I know much of that is a legal requirement, so that's fine. But my big question is, if Hartford thinks this data is meaningful, why don't they offer a fund that uses this 'strategy' to beat the market? Is it because they don't have a crystal ball to pick winners after the fact?

That's how it appears to me.

And while their 'S&P index.... not available for direct investment' is technically true, you can invest in a good representation of that index for a very, very low fee. So I find that statement to be misleading, and I suspect it is intentionally so. I've heard that claim used by some hucksters - "You can't buy an index, it's impossible! It's just a concept, hah-hah, they are playing you for a fool!", with no further explanation that you can do the next best thing, and it's really, really close. And likely better than anything they try to sell you.

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Old 07-10-2019, 09:52 AM   #16
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You're a little harder on these guys than I am.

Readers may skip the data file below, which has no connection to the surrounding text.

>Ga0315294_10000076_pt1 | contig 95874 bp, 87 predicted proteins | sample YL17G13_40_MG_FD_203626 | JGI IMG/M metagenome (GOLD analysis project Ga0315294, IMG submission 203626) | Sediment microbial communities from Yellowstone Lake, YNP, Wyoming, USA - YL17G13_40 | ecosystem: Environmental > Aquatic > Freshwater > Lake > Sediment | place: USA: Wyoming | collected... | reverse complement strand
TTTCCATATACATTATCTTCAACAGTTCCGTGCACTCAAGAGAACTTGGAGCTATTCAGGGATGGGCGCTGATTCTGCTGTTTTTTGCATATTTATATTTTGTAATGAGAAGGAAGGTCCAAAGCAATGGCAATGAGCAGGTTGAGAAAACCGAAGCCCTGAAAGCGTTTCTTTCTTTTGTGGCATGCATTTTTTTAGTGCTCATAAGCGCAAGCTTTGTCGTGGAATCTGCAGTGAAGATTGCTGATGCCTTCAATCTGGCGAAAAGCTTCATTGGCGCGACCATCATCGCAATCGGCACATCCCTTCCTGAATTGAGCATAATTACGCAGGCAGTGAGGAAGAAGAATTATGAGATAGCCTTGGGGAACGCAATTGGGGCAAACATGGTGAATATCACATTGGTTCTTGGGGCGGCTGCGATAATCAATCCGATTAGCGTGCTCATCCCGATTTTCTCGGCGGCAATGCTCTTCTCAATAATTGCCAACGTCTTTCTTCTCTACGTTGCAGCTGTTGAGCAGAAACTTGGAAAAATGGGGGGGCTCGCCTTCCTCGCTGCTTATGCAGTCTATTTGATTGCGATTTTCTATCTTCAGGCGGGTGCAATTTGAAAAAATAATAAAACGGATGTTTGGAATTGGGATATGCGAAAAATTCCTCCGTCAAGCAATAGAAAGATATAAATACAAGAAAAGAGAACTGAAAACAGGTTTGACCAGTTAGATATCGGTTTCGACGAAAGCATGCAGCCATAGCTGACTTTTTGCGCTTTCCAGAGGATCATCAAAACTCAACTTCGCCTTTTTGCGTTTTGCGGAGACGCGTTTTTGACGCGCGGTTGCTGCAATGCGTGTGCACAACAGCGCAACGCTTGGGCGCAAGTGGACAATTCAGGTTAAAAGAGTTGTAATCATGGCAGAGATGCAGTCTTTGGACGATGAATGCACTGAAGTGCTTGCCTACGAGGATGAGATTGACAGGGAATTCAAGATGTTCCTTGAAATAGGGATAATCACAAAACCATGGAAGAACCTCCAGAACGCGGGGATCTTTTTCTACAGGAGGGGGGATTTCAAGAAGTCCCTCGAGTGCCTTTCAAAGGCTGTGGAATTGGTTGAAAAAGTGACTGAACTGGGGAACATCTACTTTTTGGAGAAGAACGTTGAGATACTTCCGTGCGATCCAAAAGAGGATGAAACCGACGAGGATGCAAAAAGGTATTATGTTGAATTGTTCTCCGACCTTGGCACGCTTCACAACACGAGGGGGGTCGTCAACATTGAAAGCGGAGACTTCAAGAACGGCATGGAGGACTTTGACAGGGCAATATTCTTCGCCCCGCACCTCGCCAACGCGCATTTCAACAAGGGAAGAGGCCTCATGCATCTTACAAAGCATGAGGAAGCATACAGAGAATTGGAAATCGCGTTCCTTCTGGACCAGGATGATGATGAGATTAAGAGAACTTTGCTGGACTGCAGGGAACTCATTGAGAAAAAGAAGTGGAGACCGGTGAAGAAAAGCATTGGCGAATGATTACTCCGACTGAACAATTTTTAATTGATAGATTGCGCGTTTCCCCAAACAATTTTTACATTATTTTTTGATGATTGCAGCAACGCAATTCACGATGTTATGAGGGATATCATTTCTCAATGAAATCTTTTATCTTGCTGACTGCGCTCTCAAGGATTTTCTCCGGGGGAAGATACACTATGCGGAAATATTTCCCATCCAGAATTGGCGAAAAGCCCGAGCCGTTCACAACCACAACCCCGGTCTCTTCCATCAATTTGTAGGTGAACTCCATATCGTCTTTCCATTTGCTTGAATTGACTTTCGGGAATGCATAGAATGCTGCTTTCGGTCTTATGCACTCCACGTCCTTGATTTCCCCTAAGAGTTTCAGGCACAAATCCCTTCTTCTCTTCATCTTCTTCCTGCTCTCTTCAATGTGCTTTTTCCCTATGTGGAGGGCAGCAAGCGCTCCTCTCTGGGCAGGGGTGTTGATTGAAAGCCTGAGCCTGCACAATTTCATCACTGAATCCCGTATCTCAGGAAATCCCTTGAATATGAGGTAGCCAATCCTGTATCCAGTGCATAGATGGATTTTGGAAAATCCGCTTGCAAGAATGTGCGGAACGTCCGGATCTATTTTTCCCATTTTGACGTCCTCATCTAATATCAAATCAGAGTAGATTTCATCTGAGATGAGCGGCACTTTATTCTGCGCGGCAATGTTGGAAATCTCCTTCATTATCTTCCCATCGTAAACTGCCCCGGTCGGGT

Big picture, if this guy knew how to make consistently winning investments he would not be stuffing himself into a suit every morning and going to work in a building where the windows don't even open. He is just some schlub trying to make a living. He may not even understand survivorship bias.

Re "You can't buy an index" yes that is pretty common and, as you point out, strictly accurate. Certainly the hucksters will not also point out that it's easy to come within a few basis points of an index's performance. Would you if you were them? Of course not. I don't get too steamed up about it and I think we are seeing it less now that all the fund managers have cut each others' throats on fees.

Re "strategy to beat the market" I don't see a specific strategy in there and, if there was one, the Hartford compliance guys probably would have stripped it out. Few people want to be on the record with actionable recommendations these days, particularly as retail investors are becoming increasingly aware that few, if any, "strategies" are likely to beat the market over the long haul.

So I just read the report for what it is and don't find it to be annoying at all.
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Old 07-10-2019, 10:12 AM   #17